What can be represented by these monsters? In
[paragraph continues] Manu, * amongst instructions concerning sacrifice, we read: "As a preservative of the oblation to the patriarchs, let the housekeeper begin with an offering to the gods; for the Rākshasas rend in pieces an oblation which has no such preservative." According to Professor Wilson these beings may be divided into three classes: "One is of a semi-celestial kind, and is ranked with the attendants of Kuvera, the god of wealth; another is a sort of goblin, imp, or ogre, haunting cemeteries, animating dead bodies, disturbing sacrifices, and ensnaring and devouring human beings; the third kind approaches more to the Titan, or relentless and powerful enemy of the gods." Can it be that men, finding it difficult to abstain from evil and do good, have invented these mighty beings to represent the forces of evil that are arrayed against them? They are described as eating cows and also men, when, according to the ordinary belief of the people, these are the greatest imaginable crimes. May this not be a vigorous method of teaching that the enemies of God and man will not stop at anything in order to secure success in their work of destruction? It may be that the Rākshasas of the Epics were the rude barbarians of India, who were conquered by the Aryans, and their manners of life and religious ceremonies caricatured in this strange fashion. Some of the more intelligent were styled monkeys, possibly the more savage were styled Rākshasas.
The name Bhuta is given to a similar class of beings who are the common attendants of Siva; hence. his name of Bhutanātha, the lord of spirits. The term Pisarch is given to beings similar to, though if possible more offensive than, the Rākshasas.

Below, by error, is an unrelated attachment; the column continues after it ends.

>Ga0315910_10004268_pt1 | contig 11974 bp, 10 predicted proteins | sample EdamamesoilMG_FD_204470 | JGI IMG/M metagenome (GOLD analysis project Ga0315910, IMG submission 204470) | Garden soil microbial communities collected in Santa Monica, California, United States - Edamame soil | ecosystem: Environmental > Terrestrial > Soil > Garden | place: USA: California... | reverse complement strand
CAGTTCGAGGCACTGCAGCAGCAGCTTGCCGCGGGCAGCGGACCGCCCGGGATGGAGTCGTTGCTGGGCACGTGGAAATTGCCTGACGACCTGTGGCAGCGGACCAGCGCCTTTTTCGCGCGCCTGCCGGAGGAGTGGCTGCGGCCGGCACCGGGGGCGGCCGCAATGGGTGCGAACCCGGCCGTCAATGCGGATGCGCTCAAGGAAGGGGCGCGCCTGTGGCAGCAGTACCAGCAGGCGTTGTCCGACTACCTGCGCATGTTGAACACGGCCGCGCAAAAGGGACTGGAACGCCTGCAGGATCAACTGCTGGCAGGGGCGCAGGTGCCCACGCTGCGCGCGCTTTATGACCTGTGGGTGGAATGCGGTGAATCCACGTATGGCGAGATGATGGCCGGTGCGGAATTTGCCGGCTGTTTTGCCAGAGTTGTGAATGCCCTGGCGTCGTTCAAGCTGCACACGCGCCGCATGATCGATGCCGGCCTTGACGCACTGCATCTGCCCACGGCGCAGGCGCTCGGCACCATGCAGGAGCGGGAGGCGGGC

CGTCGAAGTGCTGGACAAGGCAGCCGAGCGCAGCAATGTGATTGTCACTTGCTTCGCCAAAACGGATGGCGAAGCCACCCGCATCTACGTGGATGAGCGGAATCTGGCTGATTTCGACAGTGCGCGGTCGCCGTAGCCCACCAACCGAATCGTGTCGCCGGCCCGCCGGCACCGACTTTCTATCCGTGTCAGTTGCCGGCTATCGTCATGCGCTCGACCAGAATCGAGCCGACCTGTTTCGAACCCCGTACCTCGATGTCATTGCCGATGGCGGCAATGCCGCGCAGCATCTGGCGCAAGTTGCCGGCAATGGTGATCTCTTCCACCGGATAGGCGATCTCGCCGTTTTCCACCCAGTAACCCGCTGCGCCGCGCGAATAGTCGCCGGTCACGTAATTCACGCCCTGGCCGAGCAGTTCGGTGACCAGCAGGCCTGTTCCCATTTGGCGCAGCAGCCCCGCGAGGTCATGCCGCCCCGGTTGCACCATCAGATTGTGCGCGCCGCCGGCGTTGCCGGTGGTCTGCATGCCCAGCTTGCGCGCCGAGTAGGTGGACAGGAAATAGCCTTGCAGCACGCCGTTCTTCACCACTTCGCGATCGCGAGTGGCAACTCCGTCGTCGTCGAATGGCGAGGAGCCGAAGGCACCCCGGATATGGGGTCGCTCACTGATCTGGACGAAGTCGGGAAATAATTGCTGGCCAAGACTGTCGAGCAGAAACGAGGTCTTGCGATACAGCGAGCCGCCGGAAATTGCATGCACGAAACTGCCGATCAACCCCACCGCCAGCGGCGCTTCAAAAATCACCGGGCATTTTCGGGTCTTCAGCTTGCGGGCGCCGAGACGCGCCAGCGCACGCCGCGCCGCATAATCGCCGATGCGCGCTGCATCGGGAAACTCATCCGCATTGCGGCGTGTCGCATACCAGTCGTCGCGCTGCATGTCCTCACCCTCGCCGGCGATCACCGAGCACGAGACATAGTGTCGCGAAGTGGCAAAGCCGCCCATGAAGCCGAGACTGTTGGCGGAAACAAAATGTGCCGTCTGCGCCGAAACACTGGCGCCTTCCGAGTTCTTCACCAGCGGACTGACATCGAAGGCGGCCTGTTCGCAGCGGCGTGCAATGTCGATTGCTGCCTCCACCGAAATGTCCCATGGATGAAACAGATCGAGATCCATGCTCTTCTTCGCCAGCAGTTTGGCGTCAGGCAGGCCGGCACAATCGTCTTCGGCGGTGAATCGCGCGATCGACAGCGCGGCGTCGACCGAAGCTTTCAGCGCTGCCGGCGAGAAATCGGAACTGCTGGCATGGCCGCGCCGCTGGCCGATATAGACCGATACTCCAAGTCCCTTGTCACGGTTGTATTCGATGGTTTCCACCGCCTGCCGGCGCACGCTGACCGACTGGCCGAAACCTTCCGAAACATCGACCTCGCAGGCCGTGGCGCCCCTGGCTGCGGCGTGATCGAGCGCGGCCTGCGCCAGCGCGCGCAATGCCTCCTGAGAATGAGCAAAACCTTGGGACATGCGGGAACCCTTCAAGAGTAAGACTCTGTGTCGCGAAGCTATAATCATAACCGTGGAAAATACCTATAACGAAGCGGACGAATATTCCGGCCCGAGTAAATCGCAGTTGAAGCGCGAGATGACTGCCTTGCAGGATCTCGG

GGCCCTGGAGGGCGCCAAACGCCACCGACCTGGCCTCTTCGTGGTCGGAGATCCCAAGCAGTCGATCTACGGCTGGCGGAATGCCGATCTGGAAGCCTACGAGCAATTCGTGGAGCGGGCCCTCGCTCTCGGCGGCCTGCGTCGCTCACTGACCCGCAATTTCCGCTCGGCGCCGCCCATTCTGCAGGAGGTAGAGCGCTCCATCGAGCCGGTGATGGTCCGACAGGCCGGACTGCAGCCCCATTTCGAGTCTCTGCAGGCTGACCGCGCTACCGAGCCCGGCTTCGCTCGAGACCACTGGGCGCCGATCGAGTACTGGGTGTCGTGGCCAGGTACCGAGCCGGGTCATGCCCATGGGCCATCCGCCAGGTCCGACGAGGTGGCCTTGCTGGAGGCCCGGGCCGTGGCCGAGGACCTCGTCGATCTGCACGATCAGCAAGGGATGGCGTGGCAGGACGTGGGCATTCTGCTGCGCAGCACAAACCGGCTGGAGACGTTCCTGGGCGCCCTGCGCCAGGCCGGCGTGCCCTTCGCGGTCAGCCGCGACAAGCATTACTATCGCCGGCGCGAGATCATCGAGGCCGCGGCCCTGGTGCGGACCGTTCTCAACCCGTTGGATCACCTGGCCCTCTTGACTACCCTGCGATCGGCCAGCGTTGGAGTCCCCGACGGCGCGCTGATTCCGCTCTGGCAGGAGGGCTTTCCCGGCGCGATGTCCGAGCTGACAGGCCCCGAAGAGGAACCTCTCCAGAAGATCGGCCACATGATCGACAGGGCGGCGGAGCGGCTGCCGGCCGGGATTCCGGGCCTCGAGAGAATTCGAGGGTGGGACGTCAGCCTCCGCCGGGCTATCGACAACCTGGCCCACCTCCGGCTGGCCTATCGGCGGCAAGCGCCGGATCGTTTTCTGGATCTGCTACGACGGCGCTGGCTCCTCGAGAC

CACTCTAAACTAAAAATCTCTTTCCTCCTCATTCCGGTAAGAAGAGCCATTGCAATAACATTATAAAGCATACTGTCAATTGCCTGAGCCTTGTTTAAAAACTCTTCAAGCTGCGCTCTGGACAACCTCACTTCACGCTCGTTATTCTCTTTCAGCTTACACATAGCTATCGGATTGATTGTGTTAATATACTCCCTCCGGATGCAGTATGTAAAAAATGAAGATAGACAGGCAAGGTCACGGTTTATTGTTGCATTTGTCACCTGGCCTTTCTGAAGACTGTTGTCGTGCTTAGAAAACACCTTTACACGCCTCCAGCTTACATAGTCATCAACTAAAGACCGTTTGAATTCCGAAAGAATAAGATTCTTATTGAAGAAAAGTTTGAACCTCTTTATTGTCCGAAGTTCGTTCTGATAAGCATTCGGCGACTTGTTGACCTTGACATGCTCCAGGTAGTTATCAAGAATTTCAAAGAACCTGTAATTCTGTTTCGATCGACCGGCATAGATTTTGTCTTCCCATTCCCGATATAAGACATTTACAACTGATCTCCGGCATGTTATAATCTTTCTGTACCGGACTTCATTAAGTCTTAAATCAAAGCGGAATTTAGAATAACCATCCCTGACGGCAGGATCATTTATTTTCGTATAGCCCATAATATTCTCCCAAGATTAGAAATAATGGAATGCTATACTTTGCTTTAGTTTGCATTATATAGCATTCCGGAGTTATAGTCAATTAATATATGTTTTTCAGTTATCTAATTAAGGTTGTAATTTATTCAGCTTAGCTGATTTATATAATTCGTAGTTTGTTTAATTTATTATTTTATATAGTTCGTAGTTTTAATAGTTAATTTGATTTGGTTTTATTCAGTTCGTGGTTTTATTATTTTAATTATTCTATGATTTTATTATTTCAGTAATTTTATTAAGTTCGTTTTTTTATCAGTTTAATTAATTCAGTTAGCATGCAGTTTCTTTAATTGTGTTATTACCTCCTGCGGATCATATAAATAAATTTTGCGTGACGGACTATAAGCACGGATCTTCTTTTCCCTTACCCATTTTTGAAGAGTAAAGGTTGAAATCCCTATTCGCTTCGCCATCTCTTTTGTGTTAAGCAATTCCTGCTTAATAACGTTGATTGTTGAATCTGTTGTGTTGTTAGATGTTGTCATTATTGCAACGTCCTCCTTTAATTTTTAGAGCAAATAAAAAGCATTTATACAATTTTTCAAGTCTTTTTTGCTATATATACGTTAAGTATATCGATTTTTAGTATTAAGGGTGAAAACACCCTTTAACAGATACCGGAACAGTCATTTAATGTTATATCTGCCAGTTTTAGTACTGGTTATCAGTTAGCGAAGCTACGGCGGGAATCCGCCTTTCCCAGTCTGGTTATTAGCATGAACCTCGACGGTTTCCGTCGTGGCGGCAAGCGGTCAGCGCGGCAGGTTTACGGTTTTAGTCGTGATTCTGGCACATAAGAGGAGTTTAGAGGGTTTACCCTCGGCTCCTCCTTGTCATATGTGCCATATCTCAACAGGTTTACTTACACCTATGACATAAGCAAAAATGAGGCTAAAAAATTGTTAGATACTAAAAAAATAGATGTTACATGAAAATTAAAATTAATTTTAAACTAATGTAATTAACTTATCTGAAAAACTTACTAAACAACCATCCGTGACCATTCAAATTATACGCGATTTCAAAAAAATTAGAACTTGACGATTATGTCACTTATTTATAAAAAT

As there are considerable numbers of Jains, chiefly in the north and north-west of India, some account should be given of their objects of worship.
The origin of this sect is obscure, especially as their chronology is so wild and extravagant. Hindu notions of time are reasonable compared with those of the Jains.
In some respects, there is much in the tenets of this religion that closely resembles those of Buddhism. Both reject the divine origin and authority of the Vedas; though when a Vedic text agrees with his own belief, a learned Jain will not scruple to employ it to buttress his own teaching. Both may be regarded as heretical sects of Hinduism. Both reject the divine institution of caste, and profess to believe in the social and religious equality of man: though the Jains are not regarded as outside the pale of Hinduism. For when, as it sometimes happens, a Jain wishes to worship as an orthodox Hindu, a place is found for him in the caste system; he is not treated as an outcast. Both acknowledge in a general way the more common and modern of the Hindu deities; and very much of the worship of both is very similar to that which prevails amongst the Hindus. In both systems a number of saints have been raised to the dignity of deities, and have largely taken the place of the inferior gods of the Hindu Pantheon. In fact, at one time it was a commonly received opinion that the Jains were the present-day representatives of the Buddhists, But fuller and more correct knowledge has shown that the two religions, though strikingly similar, have distinct and separate origins. Possibly they originated about the same time, when there was